Keeping books fun while learning to read

Published on: 15 January 2024

BookTrust’s Writer in Residence Michelle Robinson suggests ways for families to enjoy books together in the early school years. 

I still remember how powerless I felt before I learned to read. The grown-ups around me could understand everything: books, newspapers, utility bills, road signs, shop names and even the captions on TV. My big brother could do it, too. To me, their ability seemed like a superpower. I was curious, envious and desperate to catch up.  

Not every child is as eager as I was. For many, seeing other people reading feels more intimidating than inspiring. While schools do their best to get everyone on the same page, many children just don’t get along with approaches that work well for others. All of a sudden, books are no longer an enjoyable part of family lifethey’ve become homework. So how can we support our children particularly those who struggle while they get to grips with independent reading? 

I firmly believe in keeping the focus on fun. After a tiring day at school, young children still love cuddling up and enjoying time together. Sharing a book for fun is a great way of shifting the focus away from schoolwork. The more we can make every single reading encounter a positive one, the easier it becomes.

Here are a few suggestions for keeping books fun:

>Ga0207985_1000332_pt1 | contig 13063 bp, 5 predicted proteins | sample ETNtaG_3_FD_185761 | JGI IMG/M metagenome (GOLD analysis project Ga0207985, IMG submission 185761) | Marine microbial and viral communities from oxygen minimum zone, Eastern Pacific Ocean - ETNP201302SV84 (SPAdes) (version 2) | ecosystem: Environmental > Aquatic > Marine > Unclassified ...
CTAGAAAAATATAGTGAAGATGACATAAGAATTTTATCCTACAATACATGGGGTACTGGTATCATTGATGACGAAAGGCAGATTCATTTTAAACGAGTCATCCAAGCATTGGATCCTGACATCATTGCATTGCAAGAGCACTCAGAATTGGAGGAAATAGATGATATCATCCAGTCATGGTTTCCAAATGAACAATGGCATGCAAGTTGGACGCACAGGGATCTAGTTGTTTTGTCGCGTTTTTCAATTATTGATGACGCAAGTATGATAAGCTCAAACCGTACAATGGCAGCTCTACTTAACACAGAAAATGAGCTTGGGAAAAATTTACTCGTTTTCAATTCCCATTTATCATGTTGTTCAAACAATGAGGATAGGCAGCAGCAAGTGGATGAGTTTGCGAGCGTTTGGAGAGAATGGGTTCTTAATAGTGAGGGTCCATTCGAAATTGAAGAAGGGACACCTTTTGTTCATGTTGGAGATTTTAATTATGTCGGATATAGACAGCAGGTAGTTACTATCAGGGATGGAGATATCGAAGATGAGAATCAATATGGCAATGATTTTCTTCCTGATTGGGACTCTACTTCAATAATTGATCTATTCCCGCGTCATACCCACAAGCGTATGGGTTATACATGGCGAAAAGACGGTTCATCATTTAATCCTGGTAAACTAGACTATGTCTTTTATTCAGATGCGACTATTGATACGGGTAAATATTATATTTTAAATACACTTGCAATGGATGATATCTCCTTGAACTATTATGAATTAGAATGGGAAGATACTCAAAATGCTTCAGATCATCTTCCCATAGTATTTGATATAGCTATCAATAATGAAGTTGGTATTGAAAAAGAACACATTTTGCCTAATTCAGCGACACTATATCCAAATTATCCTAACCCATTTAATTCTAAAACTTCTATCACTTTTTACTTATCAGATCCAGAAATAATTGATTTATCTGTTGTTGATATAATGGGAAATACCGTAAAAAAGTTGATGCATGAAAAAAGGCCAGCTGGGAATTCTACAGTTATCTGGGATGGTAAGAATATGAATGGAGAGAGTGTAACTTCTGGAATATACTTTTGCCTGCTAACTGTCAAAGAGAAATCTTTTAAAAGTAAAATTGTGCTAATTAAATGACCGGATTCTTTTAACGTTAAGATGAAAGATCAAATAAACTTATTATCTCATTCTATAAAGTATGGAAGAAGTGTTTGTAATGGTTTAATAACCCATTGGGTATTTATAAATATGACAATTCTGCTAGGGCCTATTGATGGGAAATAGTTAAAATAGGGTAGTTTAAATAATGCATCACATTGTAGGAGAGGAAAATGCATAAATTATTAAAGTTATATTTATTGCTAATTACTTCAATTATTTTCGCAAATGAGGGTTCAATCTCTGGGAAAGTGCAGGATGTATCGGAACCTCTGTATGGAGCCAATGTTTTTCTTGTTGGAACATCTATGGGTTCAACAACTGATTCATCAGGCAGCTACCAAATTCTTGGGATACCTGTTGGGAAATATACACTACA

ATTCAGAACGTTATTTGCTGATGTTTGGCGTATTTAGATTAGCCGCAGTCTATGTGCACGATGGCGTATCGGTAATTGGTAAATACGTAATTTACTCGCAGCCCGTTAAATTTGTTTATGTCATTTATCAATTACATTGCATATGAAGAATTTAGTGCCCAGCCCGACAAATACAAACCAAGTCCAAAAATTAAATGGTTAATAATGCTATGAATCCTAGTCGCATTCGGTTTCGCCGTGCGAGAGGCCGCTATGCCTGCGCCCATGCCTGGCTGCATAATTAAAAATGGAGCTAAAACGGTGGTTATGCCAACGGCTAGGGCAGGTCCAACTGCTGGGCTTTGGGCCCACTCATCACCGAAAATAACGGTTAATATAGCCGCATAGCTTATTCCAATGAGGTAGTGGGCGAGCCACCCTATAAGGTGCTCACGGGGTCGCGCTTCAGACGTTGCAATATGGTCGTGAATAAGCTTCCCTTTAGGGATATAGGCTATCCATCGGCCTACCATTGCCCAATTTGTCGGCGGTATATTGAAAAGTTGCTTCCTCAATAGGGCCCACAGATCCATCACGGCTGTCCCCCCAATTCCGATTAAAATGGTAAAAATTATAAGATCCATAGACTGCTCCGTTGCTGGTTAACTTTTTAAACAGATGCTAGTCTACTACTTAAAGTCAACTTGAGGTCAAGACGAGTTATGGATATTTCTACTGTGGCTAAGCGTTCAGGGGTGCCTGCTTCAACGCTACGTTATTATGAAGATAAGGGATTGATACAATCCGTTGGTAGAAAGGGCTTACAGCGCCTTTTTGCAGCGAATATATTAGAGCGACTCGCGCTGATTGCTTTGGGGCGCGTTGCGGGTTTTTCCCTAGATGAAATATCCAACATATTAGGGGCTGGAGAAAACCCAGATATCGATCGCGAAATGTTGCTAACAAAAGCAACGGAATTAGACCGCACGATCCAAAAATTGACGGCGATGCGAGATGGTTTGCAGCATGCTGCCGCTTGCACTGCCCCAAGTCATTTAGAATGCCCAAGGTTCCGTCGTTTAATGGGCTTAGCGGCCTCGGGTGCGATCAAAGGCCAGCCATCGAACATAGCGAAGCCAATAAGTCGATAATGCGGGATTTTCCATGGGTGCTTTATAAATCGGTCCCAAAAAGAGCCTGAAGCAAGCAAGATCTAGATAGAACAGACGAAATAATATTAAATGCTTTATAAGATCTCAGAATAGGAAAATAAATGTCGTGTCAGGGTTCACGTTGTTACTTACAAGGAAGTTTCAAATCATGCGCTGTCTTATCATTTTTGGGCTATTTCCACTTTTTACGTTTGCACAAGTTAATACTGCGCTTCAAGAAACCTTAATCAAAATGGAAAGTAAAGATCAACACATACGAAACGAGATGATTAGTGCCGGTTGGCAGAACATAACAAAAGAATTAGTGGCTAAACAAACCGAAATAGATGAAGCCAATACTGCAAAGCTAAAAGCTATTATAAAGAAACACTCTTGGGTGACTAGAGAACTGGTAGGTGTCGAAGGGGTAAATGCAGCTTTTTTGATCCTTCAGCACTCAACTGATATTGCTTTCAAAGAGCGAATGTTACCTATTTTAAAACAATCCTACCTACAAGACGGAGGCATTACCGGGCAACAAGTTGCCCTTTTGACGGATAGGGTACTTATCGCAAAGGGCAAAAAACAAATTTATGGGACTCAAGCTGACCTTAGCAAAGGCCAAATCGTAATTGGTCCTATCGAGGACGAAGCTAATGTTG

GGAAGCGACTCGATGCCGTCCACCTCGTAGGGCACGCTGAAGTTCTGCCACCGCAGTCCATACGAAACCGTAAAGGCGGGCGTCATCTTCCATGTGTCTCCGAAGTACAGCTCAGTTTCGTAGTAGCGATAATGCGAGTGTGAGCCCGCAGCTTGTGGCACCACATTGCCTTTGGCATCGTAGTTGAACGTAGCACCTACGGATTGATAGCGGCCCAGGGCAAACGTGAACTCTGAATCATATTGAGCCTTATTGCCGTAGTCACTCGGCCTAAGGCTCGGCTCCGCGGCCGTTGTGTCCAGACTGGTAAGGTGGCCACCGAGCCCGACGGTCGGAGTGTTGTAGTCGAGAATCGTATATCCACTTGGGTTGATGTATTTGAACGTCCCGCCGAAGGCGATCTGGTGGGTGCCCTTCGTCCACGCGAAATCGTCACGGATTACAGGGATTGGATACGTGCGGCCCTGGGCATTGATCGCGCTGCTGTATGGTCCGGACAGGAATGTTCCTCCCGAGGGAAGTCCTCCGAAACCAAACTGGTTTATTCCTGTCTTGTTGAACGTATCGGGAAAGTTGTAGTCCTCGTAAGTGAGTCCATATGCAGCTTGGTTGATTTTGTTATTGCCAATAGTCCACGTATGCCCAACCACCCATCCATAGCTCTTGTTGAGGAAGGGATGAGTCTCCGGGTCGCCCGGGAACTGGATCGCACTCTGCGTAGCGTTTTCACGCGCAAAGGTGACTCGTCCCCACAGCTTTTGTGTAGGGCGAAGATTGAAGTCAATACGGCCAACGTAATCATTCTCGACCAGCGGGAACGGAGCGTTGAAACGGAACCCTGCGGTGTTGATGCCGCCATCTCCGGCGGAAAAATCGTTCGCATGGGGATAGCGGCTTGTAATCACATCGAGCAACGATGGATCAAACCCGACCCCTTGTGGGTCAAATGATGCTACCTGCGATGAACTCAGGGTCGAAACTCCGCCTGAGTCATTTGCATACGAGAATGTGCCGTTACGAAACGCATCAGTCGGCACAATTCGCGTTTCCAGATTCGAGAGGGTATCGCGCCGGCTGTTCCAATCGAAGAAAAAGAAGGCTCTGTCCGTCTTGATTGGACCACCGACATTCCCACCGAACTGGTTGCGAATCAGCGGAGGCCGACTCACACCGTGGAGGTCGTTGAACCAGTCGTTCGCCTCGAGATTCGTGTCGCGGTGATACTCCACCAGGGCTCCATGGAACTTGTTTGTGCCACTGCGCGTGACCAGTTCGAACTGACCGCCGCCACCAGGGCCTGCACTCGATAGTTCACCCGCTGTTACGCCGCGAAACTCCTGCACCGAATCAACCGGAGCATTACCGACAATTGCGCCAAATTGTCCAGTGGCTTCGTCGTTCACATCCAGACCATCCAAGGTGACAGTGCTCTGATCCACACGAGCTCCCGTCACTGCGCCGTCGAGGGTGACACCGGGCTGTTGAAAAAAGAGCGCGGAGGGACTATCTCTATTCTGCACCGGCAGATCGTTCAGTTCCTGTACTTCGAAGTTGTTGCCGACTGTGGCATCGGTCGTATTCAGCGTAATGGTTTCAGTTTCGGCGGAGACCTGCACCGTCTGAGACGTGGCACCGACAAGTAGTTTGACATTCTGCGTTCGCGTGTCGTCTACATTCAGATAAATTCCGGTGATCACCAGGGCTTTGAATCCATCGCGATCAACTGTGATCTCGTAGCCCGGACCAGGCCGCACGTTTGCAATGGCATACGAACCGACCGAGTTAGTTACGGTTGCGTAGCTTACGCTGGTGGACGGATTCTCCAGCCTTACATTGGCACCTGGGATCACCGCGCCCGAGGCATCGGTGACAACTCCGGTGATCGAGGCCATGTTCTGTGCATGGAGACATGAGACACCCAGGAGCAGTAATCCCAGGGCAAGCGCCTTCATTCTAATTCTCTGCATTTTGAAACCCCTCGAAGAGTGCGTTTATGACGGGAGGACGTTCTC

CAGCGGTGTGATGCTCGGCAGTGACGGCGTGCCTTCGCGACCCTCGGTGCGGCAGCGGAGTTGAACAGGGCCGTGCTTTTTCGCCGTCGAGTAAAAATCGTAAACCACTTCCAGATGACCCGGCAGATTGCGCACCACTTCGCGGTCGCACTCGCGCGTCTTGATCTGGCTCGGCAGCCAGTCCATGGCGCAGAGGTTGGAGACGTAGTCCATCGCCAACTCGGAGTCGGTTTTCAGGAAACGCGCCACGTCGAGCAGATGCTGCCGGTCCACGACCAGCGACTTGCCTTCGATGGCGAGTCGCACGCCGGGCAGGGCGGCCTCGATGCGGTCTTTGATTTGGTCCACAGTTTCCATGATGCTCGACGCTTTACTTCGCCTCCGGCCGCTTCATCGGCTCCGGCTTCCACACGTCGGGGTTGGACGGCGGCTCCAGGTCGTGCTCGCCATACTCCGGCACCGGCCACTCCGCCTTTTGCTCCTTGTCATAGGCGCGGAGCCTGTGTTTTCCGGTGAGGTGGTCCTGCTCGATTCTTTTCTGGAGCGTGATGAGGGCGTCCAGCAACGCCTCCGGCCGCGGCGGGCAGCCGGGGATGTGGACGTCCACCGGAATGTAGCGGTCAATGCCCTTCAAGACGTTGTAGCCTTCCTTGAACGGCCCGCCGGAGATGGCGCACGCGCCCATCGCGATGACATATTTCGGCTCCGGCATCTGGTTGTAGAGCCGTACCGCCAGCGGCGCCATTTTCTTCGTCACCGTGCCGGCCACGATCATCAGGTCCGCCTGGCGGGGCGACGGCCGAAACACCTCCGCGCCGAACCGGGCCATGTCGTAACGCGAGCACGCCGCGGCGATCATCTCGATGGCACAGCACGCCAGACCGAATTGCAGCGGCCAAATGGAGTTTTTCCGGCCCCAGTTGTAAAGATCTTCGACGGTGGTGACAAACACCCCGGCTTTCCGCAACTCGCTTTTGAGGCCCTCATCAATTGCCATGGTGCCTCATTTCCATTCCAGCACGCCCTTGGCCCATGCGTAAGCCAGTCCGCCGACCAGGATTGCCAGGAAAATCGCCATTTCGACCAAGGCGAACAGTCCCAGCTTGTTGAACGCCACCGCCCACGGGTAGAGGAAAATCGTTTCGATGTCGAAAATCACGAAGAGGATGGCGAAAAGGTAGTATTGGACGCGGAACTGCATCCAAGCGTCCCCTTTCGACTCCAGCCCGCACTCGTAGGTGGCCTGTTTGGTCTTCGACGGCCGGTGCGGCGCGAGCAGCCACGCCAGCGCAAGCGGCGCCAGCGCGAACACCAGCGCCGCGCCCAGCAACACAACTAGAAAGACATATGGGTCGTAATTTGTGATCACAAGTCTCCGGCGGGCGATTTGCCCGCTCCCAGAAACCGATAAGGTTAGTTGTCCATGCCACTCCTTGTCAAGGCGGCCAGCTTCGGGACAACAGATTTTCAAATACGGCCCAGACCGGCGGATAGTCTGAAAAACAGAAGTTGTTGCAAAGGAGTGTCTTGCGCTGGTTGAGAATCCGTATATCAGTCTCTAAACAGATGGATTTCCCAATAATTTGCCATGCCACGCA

• Reading independently doesn’t mean reading alone! Keep reading to and with your blossoming readers, making it a supported and happy experience 

  • Point to the words as you read them. This helps children understand that written words represent the words we speak. 

  • Let the child be involved in choosing what to read. If they’re interested and intrigued, they’re more likely to enjoy the experience. 

  • Don’t worry too much about reading level if they’re reading to you. There’s no such thing as ‘too young’ or ‘too easy’. Words are words, letters are letters, sounds are sounds.  

  • Try to provide fresh things to read each time to avoid boredom. Visit the library, or ask the teacher if you can borrow picture books from the school’s collection. 

  • Try rhyming books and books with lots of repetition. Children quickly pick up and learn the patterns, so they can predict and ‘read along’ with you. This gives them a sense of achievement, which encourages them to stick at it! 

  • Let children make their own books. It might be a sequel to something they’ve read with you, or feature a favourite character. You don’t need fancy materials; just a pencil and some folded-up paper. This helps children view books as something they are capable of conquering. 


Each and every time we have a go at reading, we are getting better. Every little helps and it all adds up. Research  shows that reading with children improves their ability to sleep, to learn and to concentrate. It’s proven to help them feel happier, form closer family bonds, boost brain development, do better in school and understand the world and people around them. So keep reading together. You really are passing on a true superpower! 

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Bookbuzz is a reading programme from BookTrust that aims to help schools inspire a love of reading in 11 to 13-year-olds. Participating schools give their students the opportunity to choose their own book to take home and keep from a list of 16 titles.

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